It’s difficult to overstate how much Reagan-era propaganda hurt the country. It distorted our understanding of how to help low-income people, as well as our optimism they could be helped, and it corroded the social contract that had prevailed since the New Deal. With hindsight, I’m a skeptic of the ’60s push to increase the welfare rolls; I wish we’d worked harder to guarantee the poor jobs instead. We didn’t worsen poverty, but we contributed to the isolation of the urban poor from the rest of us, and failed to create a vision of an economy that had a productive place for everyone. Ironically, as Reagan was ranting about the government doing too much for the poor, no one was talking about the real beneficiaries of public largess in those years: the wealthiest Americans.
Despite his reputation as a tax slasher, Reagan raised taxes three times, and tripled the deficit during his eight years in office. Sadly, his working-class “Reagan Democrat” admirers don’t seem to remember that one of his tax hikes raised payroll taxes, which hurt poor and middle-class Americans and shielded the wealthy. The main reason he’s remembered as a tax-cutter is because of what he did to tax rates for the uber-rich: He slashed the top rate from 70 percent to 28 percent, and income inequality has soared ever since, so that today, the top 1 percent of Americans controls a quarter of the nation’s wealth, as opposed to 8 percent when Reagan became president.
If that 70 percent rate sounds a little high, it’s useful to remember that the top rate was 94 percent at the end of World War II, and after a brief drop to 82 percent, it stayed in the 90s under Republican Dwight Eisenhower; it was Democrat John F. Kennedy who slashed it to 70 percent. (It’s actually worth reading this whole article.) The über-rich — the top tenth of 1 percent — saw their share of income drop from nearly 12 percent before the Great Depression, to under 3 percent by the 1970s. Those are the tax rates that powered the postwar boom — the expansion of public education and universities, highway construction and home-ownership, government-funded research and development — that we think of as the American dream.
So let’s be clear: Reagan began a destructive spiral of concentrating wealth in the hands of fewer people, and deregulating business, that culminated in the economic crash we’re still digging out of today. He even heralded it, by signing the Garn-St. Germain Depository Institution Act, which waved the “Go” flag on the savings and loan scandal, and foreshadowed the repeal of Glass-Steagall a decade later. To review: Under Reagan, income inequality began to grow, household savings dwindled, household debt correspondingly began to rise, and the clout of the financial industry exploded. The top 0.1 percent of Americans saw their share of income climb higher than it was before the Great Depression. And here we are.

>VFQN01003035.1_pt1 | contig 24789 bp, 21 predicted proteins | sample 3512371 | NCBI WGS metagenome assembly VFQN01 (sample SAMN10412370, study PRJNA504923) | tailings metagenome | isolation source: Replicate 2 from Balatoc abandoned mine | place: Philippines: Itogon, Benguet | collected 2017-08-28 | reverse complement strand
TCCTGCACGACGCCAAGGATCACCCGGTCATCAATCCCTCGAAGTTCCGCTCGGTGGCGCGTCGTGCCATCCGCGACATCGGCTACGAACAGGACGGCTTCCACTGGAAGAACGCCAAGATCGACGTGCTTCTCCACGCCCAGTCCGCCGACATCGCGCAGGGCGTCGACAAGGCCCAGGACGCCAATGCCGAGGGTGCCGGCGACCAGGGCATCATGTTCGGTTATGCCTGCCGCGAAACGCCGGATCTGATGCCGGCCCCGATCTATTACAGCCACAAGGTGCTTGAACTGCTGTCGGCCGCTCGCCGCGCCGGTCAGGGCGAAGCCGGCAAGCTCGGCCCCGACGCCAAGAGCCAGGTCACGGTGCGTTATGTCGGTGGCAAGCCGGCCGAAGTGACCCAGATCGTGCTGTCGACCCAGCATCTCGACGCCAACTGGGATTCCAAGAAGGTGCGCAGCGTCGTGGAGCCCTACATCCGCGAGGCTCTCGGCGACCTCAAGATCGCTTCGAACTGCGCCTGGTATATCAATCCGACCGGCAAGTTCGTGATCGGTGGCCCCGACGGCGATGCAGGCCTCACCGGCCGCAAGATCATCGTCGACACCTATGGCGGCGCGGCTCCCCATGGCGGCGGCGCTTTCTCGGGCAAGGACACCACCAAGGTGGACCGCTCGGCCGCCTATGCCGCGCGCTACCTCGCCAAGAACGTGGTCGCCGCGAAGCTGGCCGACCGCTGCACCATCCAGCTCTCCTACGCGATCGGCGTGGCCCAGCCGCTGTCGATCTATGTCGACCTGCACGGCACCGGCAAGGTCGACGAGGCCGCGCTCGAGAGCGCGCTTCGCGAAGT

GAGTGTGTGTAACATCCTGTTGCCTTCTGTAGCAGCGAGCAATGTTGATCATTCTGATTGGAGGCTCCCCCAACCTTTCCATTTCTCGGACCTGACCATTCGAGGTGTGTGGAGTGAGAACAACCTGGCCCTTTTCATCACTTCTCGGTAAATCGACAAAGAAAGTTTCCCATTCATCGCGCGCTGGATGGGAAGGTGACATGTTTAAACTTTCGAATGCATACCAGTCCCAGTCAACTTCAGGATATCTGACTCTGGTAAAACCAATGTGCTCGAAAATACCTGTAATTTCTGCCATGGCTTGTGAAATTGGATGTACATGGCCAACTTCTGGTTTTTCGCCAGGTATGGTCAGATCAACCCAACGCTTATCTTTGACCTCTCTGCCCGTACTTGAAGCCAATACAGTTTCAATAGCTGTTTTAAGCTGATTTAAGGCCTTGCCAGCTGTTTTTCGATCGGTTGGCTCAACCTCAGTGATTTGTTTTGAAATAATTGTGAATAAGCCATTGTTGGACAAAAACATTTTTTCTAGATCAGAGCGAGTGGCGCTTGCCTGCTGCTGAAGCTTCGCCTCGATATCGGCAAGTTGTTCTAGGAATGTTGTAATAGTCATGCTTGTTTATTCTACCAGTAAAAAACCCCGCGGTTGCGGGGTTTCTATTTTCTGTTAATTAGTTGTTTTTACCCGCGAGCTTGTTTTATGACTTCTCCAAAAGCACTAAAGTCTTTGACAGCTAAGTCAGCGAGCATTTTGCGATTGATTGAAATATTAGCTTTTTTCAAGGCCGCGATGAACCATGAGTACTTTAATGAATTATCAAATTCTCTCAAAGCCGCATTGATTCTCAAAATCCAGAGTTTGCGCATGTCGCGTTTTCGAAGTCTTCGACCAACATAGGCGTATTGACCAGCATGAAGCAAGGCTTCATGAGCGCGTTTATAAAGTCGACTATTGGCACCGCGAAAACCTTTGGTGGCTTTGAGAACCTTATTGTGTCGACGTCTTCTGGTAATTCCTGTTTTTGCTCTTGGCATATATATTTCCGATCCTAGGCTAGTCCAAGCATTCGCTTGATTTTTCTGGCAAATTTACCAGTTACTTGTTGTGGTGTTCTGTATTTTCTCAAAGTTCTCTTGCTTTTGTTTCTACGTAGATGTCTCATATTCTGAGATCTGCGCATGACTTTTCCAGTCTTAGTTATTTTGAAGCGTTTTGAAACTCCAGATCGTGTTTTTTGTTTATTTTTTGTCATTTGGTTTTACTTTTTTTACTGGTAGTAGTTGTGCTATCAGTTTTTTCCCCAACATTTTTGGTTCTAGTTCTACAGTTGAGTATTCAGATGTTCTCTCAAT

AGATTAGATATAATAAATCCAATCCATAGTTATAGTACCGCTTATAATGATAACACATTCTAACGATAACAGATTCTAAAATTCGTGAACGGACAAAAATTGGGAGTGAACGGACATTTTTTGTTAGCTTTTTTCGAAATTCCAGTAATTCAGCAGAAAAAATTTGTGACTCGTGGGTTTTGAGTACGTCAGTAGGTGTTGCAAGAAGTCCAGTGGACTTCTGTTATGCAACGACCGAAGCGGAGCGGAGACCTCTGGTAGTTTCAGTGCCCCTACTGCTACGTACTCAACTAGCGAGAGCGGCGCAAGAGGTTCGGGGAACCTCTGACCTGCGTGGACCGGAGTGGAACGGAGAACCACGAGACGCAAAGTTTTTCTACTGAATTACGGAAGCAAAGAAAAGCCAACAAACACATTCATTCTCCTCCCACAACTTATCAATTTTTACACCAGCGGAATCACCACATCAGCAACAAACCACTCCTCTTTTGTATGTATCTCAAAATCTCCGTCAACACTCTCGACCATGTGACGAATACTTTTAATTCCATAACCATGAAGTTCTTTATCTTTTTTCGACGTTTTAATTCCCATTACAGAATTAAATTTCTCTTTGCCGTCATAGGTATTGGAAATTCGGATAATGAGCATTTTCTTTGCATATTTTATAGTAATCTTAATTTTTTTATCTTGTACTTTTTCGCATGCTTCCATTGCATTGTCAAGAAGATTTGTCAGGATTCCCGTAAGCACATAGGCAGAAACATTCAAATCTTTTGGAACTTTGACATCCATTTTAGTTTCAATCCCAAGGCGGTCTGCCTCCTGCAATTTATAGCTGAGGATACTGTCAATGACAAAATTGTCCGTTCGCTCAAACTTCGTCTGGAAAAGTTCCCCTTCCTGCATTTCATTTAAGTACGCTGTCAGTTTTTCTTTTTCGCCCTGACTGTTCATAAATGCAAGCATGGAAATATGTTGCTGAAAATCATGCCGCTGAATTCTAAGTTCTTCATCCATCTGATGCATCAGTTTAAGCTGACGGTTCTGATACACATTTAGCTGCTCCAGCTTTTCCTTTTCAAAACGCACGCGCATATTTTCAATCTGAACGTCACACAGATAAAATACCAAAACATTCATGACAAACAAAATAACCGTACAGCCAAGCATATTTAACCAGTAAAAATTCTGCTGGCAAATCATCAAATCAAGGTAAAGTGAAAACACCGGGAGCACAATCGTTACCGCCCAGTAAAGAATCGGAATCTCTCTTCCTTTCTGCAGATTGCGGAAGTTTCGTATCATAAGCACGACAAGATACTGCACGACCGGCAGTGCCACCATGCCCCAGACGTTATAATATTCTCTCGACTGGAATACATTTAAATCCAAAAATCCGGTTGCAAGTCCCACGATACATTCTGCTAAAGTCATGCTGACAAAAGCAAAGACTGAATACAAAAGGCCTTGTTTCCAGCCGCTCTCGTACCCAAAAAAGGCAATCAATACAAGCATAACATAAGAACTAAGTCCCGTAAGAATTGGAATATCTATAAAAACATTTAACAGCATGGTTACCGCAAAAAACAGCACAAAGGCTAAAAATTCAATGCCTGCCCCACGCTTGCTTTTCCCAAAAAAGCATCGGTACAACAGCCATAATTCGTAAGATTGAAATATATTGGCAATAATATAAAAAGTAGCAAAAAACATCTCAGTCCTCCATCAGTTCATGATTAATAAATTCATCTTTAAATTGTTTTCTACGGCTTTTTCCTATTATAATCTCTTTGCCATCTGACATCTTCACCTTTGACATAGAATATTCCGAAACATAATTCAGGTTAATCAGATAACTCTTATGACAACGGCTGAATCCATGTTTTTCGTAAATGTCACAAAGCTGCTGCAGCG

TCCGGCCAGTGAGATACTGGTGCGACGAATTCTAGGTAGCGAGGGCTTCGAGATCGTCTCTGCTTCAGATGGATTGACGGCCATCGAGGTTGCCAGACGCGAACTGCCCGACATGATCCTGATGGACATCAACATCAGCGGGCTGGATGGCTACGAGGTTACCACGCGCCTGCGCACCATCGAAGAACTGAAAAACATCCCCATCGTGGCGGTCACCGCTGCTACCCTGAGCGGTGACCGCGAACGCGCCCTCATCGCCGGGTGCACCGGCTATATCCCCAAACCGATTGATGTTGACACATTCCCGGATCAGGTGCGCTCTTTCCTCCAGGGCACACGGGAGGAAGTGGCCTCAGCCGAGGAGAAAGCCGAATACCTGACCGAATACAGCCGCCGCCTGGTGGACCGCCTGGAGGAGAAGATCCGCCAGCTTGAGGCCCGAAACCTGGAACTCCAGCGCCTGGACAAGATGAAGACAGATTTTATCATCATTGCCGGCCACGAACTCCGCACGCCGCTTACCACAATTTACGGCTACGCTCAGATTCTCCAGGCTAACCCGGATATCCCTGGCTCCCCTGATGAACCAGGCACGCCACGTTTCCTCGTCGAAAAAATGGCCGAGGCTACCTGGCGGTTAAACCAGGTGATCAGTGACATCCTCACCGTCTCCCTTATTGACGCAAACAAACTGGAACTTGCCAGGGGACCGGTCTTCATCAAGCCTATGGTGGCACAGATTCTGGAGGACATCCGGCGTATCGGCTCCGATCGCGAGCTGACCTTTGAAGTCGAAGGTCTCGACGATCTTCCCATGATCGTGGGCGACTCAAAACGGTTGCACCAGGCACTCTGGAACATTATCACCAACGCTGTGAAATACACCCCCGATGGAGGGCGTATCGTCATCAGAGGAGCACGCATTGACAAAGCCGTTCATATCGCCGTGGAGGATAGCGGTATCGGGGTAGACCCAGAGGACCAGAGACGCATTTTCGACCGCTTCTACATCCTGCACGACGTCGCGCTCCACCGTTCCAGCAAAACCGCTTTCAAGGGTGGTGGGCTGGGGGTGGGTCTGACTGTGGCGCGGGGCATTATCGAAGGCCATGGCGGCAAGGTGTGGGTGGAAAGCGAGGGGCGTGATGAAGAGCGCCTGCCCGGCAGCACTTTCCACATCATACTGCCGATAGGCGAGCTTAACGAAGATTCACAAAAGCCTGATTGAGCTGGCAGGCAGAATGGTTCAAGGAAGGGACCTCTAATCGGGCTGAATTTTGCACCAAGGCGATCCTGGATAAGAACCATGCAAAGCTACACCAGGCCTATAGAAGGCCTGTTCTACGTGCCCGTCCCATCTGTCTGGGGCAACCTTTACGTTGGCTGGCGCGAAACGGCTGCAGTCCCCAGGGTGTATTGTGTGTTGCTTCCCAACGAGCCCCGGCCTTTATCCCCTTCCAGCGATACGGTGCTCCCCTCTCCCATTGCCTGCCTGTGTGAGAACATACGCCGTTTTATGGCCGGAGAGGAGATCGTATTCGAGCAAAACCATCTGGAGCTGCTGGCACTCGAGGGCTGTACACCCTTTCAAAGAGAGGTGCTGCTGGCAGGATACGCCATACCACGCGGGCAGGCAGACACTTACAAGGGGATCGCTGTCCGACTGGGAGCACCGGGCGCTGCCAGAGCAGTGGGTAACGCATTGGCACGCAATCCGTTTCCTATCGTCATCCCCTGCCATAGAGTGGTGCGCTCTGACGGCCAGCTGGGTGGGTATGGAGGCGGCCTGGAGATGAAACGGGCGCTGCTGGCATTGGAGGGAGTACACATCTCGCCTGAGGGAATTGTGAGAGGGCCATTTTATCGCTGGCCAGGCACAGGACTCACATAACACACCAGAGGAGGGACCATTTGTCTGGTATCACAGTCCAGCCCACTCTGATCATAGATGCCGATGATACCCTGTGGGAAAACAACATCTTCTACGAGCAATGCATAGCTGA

Finally, while President Reagan is remembered as a genial optimist, Matthew Dallek and Steve Kornacki are right to remind us of the original Reagan: the proto-Nixon, who used race and fear to become California’s governor in 1966. Reagan defeated California Gov. Pat Brown, running against Brown’s supposed tolerance for black Watts rioters and Berkeley radicals, channeling white fears of urban violence, and riding a backlash against civil rights and the Great Society. When Reagan beat Brown he vanquished liberalism, and liberalism “never really recovered,” Dallek wrote in “The Right Moment,” his book about Reagan’s first victory. Nixon learned from Reagan, and played on white fears that government was helping undeserving blacks; Reagan then learned from Nixon, and cut out the nasty racial rhetoric, attacking government, rather than its beneficiaries. By the time he became president, he talked less about “welfare queens,” and he’d stopped railing about “young bucks” buying steaks with food stamps, or calling city streets “jungle paths after dark.” But the damage had been done, and all but the super-rich are poorer for it.